We used intention to treat effects for our comparison with RCD studies, because this is the most robust approach against bias. Such effects could be conservative in trials without active controls, low adherence to the allocated treatment, or high dropout rates. However, most trials compared active treatments, most had only very few patients not starting the allocated treatment or switching to the other treatment during the study, and none had a high risk of bias due to missing outcome information (dropouts). In various sensitivity analyses, we found no indication that use of intention to treat effects affected our main findings.
For RCD studies, the assessment of the risk of bias is not straightforward. Use of propensity score methods helps to reduce confounding, but it is unlikely that confounding can be eliminated. It is difficult even to judge to what exact extent confounding has been reduced with different propensity adjustments or other approaches. For other dimensions of potential bias beyond confounding, our selected studies might have been at lower risk for bias than many other RCD studies that look at outcomes other than mortality. For non-mortality outcomes, missing information, measurement errors, and availability of diverse definitions and analyses could be more prominent than for death. Our results remained largely similar in different sensitivity analyses, although we did see the lowest estimate for a summary relative odds ratio (indicating closest convergence of results from randomized controlled trials and RCD studies) when we considered RCD studies with low risk of bias in all dimensions (other than confounding). We cannot exclude the possibility that RCD studies become better in predicting trial results when bias is minimized, although much more data are needed to make a conclusive statement about this.
Genuine differences in estimated effect sizes could still exist between the two methods. Nevertheless, we tried to make the PICO structure highly comparable in the juxtaposed RCD studies and randomized controlled trials that we evaluated. It is also unclear whether those questions where subsequent trials were performed are qualitatively different from those where subsequent trials are never performed once an effect has been described in the observational literature. When strong, conclusive effects are seen in RCD studies, there may be less likelihood to perform a subsequent trial.72 However, it is unlikely that such strong, conclusive effects are commonly seen.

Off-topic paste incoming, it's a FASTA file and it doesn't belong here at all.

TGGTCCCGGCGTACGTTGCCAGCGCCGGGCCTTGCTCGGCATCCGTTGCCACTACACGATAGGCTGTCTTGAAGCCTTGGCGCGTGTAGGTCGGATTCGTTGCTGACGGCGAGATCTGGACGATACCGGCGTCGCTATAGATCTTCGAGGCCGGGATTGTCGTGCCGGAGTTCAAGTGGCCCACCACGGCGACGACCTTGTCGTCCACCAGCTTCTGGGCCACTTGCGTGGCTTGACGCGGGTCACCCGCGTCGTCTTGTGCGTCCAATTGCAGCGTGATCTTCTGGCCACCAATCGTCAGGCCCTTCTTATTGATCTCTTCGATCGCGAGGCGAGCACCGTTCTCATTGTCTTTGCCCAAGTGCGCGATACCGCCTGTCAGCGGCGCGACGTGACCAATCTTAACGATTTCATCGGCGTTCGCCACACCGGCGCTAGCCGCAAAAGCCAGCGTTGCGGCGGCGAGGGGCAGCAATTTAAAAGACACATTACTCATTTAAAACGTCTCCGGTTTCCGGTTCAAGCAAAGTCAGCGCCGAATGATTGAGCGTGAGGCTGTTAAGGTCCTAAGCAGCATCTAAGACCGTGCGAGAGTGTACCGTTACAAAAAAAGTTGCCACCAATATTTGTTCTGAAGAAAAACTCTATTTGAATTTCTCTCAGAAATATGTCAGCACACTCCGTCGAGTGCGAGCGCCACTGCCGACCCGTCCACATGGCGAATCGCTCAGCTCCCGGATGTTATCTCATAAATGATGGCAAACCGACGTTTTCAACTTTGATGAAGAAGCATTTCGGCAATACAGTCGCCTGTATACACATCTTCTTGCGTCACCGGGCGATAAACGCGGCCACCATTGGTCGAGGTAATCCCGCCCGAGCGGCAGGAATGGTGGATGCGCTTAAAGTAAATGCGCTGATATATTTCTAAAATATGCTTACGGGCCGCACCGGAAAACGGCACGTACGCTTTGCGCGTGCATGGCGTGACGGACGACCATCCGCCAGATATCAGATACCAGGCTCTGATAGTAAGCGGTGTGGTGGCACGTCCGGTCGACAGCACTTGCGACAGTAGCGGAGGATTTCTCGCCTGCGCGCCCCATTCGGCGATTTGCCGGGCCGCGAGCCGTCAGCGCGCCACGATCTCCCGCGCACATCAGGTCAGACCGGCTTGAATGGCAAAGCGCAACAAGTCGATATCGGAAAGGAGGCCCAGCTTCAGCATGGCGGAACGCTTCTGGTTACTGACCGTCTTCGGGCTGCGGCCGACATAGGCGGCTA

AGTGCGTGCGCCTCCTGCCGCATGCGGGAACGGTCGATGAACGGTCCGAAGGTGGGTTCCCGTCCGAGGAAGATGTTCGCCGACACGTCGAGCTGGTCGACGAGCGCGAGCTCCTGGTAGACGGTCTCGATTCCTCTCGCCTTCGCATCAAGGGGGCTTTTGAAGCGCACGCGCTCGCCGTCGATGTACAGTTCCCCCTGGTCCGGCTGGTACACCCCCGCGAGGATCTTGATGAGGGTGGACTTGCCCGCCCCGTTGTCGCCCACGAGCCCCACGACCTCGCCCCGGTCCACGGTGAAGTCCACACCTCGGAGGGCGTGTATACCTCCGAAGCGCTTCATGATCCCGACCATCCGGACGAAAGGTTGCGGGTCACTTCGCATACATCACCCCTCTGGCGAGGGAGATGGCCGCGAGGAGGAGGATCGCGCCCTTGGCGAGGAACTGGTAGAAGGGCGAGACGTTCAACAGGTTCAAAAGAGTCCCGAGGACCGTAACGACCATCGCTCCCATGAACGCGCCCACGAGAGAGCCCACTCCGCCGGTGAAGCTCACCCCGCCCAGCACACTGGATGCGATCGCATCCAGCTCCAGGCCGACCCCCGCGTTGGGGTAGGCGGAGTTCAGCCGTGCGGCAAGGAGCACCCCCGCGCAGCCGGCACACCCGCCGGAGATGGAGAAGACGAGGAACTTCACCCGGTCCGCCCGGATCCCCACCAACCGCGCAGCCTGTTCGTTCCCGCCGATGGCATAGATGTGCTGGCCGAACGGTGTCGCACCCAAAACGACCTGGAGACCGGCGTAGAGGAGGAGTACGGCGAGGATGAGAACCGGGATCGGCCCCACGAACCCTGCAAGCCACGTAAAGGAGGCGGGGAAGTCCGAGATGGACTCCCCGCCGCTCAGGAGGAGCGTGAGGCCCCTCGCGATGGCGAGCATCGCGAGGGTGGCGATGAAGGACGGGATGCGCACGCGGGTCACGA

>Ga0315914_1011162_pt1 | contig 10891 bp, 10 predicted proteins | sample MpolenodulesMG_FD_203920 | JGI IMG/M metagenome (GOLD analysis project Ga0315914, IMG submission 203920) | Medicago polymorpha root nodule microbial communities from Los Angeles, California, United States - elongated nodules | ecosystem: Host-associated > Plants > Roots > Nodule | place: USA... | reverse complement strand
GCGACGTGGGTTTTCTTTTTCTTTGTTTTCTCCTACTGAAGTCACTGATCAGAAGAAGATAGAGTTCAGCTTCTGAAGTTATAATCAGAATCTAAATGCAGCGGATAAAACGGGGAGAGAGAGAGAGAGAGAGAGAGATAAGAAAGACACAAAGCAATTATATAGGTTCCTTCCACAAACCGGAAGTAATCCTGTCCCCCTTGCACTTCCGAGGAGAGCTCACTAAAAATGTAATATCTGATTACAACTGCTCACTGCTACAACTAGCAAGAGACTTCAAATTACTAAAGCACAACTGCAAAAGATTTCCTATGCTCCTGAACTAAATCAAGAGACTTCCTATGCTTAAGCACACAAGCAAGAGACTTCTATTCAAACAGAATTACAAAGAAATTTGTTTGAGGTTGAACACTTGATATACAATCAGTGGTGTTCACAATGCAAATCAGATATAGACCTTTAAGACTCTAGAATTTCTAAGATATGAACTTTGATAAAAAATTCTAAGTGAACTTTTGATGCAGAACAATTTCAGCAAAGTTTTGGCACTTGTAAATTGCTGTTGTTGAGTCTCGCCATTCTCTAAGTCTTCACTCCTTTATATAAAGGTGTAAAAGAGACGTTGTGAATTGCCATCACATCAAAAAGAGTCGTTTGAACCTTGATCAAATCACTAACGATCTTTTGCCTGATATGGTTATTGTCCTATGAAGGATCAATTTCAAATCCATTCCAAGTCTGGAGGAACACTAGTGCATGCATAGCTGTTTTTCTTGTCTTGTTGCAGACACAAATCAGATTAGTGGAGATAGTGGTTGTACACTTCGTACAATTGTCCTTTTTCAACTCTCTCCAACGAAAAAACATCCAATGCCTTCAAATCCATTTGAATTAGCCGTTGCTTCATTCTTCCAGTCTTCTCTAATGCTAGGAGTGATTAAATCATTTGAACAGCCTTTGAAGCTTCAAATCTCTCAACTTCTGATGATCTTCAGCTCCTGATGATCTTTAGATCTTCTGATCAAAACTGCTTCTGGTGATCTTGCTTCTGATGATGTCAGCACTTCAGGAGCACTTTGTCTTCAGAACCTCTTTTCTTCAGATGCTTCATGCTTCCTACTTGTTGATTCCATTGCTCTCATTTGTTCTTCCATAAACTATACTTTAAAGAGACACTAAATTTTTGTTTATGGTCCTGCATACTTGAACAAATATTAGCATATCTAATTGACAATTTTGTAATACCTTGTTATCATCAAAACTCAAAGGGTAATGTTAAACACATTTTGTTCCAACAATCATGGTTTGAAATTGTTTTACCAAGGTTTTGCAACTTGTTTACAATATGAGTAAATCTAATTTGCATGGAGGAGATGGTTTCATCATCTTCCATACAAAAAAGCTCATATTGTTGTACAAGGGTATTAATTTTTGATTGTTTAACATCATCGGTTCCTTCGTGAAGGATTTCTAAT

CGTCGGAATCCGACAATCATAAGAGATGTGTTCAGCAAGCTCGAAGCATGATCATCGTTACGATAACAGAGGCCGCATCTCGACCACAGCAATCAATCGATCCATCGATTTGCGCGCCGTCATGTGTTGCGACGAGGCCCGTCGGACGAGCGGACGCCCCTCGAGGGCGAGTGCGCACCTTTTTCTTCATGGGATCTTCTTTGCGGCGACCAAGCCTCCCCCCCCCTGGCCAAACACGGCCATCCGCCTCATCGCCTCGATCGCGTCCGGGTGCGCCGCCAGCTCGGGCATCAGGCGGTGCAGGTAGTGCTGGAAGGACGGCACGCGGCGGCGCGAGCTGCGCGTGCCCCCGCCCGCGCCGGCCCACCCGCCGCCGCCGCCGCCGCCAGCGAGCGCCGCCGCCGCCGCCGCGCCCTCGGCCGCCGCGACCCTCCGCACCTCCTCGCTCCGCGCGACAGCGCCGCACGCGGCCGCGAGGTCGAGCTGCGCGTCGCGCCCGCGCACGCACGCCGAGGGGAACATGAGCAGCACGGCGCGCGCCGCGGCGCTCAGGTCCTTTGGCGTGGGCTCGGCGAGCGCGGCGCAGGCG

Conclusions and policy implications
Despite the wide and increasing use of routinely collected health data in comparative effectiveness research, the reliability of this approach needs to be questioned, especially when effectiveness outcomes are concerned and randomized controlled trials might be feasible to conduct. Of course, for some outcomes (especially on safety or harms), it may be difficult to obtain definitive evidence from large trials, and RCD data could then offer the best possible guidance.
If no randomized trials exist, clinicians and funders of care can still act on the results from observational RCD and other evidence, but they should consider that treatment effects could be more uncertain and substantially smaller than what RCD studies suggest. Therefore, decisions for widespread adoption and reimbursement of expensive interventions with evidence based entirely on RCD may be best withheld until trial evidence becomes available. Large randomized trials might still be needed to address critically important clinical questions for patient relevant outcomes.1 77 78
What is already known on this topic
Observational studies using routinely collected data (RCD studies) are increasingly used to inform healthcare decisions when RCTs are not available